May 1, 2012
In the current study, the authors present results from a pilot initiative to offer sexual health and HIV screening to the male partners of women undergoing antenatal ultrasound examination at Homerton Hospital in London. The team noted that while opt-out antenatal testing for HIV has "significantly reduced" mother-to-child transmission of the virus, the risk remains for seroconversion during pregnancy from undiagnosed HIV-positive partners.
Between Aug. 1, 2010, and Jan. 31, 2011, men whose female partners presented for routine ultrasound examination were offered onsite serology for HIV, syphilis, hepatitis B, and hepatitis C, as well as urine testing for Neisseria gonorrhoeae and Chlamydia trachomatis. The genitourinary medicine service provided follow-up results, and referral pathways were established for men whose results were positive.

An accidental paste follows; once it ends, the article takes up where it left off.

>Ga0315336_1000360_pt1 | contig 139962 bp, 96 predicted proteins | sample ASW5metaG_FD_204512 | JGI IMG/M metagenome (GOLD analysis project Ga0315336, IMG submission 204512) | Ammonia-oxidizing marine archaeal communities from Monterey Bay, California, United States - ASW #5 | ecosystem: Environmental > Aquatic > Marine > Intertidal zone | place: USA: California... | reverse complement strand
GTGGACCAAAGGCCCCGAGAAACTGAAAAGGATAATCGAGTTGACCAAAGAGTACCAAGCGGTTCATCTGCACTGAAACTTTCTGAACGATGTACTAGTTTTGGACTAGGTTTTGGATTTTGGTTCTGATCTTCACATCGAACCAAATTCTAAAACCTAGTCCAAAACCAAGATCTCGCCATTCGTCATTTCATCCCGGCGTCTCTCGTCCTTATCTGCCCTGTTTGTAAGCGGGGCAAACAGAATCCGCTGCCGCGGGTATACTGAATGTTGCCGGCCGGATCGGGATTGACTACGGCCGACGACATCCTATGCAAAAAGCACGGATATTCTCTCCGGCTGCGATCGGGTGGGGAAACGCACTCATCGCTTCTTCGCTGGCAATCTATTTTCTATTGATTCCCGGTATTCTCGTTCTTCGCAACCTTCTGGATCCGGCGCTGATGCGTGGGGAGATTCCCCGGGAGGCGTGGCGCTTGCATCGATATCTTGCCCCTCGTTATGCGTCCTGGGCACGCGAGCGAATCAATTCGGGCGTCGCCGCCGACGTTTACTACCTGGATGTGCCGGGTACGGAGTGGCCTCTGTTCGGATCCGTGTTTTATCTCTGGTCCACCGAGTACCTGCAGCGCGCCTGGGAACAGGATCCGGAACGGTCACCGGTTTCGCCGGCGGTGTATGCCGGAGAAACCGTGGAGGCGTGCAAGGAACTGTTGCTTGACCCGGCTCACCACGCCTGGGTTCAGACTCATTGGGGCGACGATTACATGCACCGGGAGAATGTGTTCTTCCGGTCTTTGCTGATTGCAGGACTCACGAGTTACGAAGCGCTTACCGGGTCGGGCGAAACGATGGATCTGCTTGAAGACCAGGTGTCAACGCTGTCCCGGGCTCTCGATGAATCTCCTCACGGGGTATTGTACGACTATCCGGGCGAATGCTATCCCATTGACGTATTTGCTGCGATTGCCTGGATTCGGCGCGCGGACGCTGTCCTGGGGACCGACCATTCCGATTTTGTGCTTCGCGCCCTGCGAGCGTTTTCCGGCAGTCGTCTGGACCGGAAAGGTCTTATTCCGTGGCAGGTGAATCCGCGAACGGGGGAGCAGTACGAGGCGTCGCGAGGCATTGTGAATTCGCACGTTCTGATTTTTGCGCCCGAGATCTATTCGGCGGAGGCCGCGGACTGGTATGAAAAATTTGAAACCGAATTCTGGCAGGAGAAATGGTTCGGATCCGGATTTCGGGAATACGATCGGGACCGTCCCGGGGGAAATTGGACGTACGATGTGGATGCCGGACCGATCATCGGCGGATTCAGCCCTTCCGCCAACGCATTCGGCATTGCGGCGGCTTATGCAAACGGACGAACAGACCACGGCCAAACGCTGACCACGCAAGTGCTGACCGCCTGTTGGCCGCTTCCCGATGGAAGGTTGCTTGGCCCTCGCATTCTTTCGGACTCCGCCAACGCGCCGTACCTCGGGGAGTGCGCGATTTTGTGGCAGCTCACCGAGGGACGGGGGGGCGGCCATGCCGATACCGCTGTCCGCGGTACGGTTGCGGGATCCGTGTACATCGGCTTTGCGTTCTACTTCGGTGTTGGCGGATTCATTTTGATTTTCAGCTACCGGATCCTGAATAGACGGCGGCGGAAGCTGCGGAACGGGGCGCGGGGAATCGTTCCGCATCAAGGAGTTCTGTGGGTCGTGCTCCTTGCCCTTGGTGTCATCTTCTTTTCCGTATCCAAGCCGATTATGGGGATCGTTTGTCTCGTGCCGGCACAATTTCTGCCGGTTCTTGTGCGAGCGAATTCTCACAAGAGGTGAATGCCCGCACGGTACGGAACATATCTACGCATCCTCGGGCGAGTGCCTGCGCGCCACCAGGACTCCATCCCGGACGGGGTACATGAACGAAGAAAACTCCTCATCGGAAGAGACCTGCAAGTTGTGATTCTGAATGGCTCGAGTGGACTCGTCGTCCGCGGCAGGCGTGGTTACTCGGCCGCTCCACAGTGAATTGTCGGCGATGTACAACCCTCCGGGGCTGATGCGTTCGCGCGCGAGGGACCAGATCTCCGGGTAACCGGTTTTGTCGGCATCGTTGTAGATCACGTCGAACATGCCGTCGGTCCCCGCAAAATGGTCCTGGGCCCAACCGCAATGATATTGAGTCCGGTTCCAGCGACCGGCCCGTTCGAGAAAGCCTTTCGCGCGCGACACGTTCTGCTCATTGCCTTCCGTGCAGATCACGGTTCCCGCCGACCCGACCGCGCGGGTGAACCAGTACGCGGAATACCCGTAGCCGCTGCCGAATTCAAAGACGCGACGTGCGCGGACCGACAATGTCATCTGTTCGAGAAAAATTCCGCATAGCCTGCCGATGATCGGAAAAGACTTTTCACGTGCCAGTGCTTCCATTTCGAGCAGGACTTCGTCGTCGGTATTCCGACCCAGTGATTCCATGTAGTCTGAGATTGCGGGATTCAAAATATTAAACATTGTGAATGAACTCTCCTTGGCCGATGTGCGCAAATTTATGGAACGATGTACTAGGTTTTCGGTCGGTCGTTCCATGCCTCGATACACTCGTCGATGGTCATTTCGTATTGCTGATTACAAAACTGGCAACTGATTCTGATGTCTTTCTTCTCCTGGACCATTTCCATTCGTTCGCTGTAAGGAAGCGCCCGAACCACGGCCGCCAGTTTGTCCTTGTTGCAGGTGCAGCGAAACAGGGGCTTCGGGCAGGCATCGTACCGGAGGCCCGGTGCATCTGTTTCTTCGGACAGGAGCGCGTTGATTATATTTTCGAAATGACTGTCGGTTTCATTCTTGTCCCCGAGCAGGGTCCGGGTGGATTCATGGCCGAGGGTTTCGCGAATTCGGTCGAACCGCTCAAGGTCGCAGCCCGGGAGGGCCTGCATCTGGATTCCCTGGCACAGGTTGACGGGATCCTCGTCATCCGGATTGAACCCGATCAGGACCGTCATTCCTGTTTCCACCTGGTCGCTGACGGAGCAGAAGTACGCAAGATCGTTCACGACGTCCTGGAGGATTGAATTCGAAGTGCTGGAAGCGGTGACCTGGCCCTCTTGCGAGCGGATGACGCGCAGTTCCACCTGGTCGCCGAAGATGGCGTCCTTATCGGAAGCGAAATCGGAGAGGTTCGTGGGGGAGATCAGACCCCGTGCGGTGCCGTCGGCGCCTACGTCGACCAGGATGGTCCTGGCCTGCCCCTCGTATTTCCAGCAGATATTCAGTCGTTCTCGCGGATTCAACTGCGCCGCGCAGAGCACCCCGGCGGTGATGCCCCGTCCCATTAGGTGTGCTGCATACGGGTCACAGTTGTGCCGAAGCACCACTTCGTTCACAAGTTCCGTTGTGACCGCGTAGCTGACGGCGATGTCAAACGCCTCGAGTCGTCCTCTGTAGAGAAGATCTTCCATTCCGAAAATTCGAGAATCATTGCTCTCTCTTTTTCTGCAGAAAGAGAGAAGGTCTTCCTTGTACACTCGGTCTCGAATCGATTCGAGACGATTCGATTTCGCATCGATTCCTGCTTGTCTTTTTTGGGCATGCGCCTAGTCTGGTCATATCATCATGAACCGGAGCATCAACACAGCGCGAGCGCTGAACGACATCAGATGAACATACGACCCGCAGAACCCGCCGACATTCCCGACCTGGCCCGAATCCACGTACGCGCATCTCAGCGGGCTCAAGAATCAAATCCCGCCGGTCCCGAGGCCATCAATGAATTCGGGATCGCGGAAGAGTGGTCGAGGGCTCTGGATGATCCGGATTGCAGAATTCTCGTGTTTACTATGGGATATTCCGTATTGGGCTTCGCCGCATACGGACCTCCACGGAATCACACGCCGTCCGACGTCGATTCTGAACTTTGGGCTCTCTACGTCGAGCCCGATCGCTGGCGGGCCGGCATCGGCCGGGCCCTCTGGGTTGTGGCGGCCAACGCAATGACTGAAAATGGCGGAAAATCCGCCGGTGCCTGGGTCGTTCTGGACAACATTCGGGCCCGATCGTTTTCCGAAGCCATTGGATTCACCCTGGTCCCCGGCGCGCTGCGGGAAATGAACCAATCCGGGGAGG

A total of 1,243 male partners of 2,400 women attended the ultrasound exams. Of these, 430 men accepted testing, for an acceptance rate of 35 percent and a coverage rate of 18 percent. The men's median age was 32 (range 19-52); 112 (26 percent) were of black ethnicity. A previous HIV test was reported by 41 percent. No difference in prior HIV testing was noted between whites and non-whites. No HIV diagnoses were made, but the testing diagnosed 16 others cases of infection: hepatitis C (two), hepatitis B (eight) and C. trachomatis (six).
"The authors have shown that it is acceptable and feasible to engage heterosexual men for testing in this setting," the study concluded. "Of those men who accepted HIV testing, more than half had never been previously tested. Four percent of men tested had an infection, which had the potential to affect the outcome of the pregnancy."
Sexually Transmitted Infections
04.2012; Vol. 88; No. 3: P. 184-186; R. Dhairyawan; S. Creighton; L. Sivyour; J. Anderson
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